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A Better Kind of Earth Day


Pinatubo eruption

Pinatubo's 1991 eruption was a small one in geologic terms.

US Geological Survey photo

Earth Day comes each year, offering pablum instead of insight, and I don't see a healthy respect for the planet coming from it. There's a dangerous strain of thinking about the Earth as we move into this new millennium. It's the delusion that Earth is ours and that its best use is to be our cradle, that Earth is supposed to be a nice place, and if it turns against us then we are to blame. Earth Day is no longer a teach-in about science, but a tepid sermon on the evils of technology.

But Earth is not our friend. Earth does not share our moral sense. Earth is not acquainted with respect or perfection or retribution. We are here to celebrate Earth Day only because Earth is a lucky planet and, so far, we have been a lucky species.

Let me recap some of what geologists have taught us.

Life: A Tenacious History

Earth formed along with the Sun, a star born in the hot wreckage of a supernova that enriched it in freshly made heavy elements. Earth was at just the right distance from the Sun to enjoy liquid water. Its balance of ingredients, heavy elements included, ensured it a radioactive heat supply. Earth has always had a good supply of warm water.

Water kept Earth livable after the great bombardment of 4 billion years ago, the final stage of planetary formation, that left all the solid planets (and Mercury, Moon, and Mars to this day) paved with impact craters. Water lubricated its interior and eased the melting process, helping maintain geochemical variety in its crust through constant plate-tectonic mixing of the mantle. None of our sister planets had this boon.

The oldest rocks extant testify that Earth had life 4 billion years ago, the moment it was possible. Internal heat kept microbial life alive underground even when "snowball Earth" conditions covered the whole globe with glaciers during the Proterozoic Eon—then happened again and again.

Extinction, the Biologic Default

Life is tenacious, but catastrophe after catastrophe pushed it to the edge. Volcanism, cosmic impacts, global glaciations, atmospheric upsets, oceanic stagnations, and continental rearrangements killed thousands of species. Several well-documented mass extinctions wiped out most of Earth's species during the last half-billion years alone, the Phanerozoic Eon.

Surely these events happened in earlier times too, although the fossil record is too sparse to prove it. Surely they have not stopped. And surely they have no moral meaning.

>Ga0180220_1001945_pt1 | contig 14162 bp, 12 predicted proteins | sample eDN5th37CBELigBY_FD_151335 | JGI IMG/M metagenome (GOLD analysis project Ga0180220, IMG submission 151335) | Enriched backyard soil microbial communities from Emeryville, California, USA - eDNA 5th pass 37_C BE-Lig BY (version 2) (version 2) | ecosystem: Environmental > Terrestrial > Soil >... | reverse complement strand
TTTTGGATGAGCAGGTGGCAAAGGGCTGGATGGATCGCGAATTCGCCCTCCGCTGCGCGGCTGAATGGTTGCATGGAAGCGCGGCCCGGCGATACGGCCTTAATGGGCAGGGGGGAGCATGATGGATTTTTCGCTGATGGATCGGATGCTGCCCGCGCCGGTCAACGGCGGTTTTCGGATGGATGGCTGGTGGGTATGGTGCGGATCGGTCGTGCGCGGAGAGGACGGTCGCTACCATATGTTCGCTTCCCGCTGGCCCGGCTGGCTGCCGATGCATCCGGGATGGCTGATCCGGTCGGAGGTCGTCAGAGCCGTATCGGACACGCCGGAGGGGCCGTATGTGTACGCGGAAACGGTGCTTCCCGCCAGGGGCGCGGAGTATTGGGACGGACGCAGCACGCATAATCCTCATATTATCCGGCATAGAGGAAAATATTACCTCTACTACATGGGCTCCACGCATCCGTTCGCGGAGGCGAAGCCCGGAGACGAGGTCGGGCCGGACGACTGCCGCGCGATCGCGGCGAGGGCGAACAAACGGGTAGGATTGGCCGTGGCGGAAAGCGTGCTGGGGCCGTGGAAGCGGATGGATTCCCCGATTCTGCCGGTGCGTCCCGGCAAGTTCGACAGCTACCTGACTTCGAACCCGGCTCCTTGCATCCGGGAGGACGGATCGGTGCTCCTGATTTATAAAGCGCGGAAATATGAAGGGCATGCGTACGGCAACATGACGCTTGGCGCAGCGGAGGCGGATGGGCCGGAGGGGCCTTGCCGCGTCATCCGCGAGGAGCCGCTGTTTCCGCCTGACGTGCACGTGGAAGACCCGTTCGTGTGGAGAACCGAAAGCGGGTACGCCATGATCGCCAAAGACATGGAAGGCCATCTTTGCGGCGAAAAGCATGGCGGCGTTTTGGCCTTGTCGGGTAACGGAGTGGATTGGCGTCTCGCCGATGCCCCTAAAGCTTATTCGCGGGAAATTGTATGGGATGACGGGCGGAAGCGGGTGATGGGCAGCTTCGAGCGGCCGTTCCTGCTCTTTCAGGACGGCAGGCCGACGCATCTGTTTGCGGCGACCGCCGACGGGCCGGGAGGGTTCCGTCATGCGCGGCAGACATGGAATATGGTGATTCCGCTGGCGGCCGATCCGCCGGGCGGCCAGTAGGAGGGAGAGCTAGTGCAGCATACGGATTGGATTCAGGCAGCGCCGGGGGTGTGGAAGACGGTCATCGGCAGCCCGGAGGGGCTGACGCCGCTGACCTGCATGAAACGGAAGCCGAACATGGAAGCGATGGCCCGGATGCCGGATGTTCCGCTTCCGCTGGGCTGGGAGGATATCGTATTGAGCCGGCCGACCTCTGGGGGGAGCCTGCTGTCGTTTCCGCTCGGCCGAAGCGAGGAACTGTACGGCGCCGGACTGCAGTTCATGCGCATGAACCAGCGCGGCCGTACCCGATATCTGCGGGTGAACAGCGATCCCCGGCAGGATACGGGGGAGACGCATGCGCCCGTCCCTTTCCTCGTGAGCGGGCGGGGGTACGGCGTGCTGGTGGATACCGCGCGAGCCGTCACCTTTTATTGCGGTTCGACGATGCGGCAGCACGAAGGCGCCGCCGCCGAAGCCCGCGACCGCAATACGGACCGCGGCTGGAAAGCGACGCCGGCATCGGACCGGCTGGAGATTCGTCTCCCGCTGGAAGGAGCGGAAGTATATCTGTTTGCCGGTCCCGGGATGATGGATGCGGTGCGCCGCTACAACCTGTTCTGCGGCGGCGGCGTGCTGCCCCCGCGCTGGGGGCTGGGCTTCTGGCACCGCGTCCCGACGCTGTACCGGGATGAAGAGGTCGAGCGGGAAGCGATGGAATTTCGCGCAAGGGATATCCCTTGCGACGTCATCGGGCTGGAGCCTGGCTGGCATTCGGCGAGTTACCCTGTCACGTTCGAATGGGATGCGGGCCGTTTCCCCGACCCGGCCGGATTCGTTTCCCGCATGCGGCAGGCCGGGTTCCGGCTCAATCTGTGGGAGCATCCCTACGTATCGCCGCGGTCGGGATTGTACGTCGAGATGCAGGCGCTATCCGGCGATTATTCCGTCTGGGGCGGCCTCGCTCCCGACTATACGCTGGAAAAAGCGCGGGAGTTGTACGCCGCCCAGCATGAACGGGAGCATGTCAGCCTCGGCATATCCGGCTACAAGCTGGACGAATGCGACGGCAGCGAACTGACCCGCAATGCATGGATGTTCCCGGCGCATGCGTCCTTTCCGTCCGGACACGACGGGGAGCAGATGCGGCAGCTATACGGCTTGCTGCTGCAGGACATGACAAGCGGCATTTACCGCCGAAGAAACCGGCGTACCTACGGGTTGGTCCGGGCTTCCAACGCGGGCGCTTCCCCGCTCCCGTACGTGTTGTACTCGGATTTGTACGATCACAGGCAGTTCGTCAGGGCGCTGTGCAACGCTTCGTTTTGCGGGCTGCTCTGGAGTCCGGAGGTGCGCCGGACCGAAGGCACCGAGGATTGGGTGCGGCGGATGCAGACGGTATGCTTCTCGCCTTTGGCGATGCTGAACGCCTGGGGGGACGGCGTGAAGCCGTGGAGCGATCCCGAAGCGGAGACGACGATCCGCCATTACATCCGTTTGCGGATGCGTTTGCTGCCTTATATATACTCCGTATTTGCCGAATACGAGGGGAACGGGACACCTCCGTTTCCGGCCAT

One highly successful line of living things was erased after 200 million years—the trilobites. They finally perished at the end of the Permian Period from a long series of cataclysms, in the greatest mass extinction we know of. The dinosaurs, too, endured environmental insults until an enormous impact event at the close of the Cretaceous Period left the world first burned to the ground, then shrouded in freezing darkness for many months.

Humanity, the Frail Latecomer

Compared to these events, the human species and its million-year struggle with the Pleistocene ice ages are a minor drama. Our disruptions in the balance of nature, the deserts enlarged and rainforests leveled and species exterminated, are small items in the big picture. Those things happen all the time in geologic history, and Earth recovers with scarcely a scar.

When the next great volcanic episode or asteroid impact or ocean-current flip-flop occurs, then we'll see what kind of mastery we have over planet Earth. Even ordinary climate variation severely tests our ability to survive. Earth is not fragile—we are. Earth doesn't need to be saved—we do.

Toward a Better Earth Day

One of the deepest impulses in human culture, said the mythologist Joseph Campbell, stems from the unavoidable conflict of two things, the necessity that we must kill to live and the empathy we feel for what dies. That conflict leads to rituals that "primitive" societies follow, apologizing for the killing we must do. The people still kill, but not lightly.

Today's Earth Day ritual is all empathy and no necessity, a sign of lost balance. We celebrate our love for Earth but repress our need to exploit it.

So perhaps a more fitting thing to do on Earth Day is to release a new species that we have intelligently designed to thrive in our degraded environment. Or to take precious metal, render it back into worthless oxides, and scatter it in the sea. Or to publically destroy a single redwood tree, along the lines of the Burning Man celebration, just to acknowledge the power we have to do so. If our culture can let the government put innocent people to coldblooded death, and if it can watch its cultural heritage be rewritten for the profit of entertainment corporations, then these aren't outrageous suggestions.

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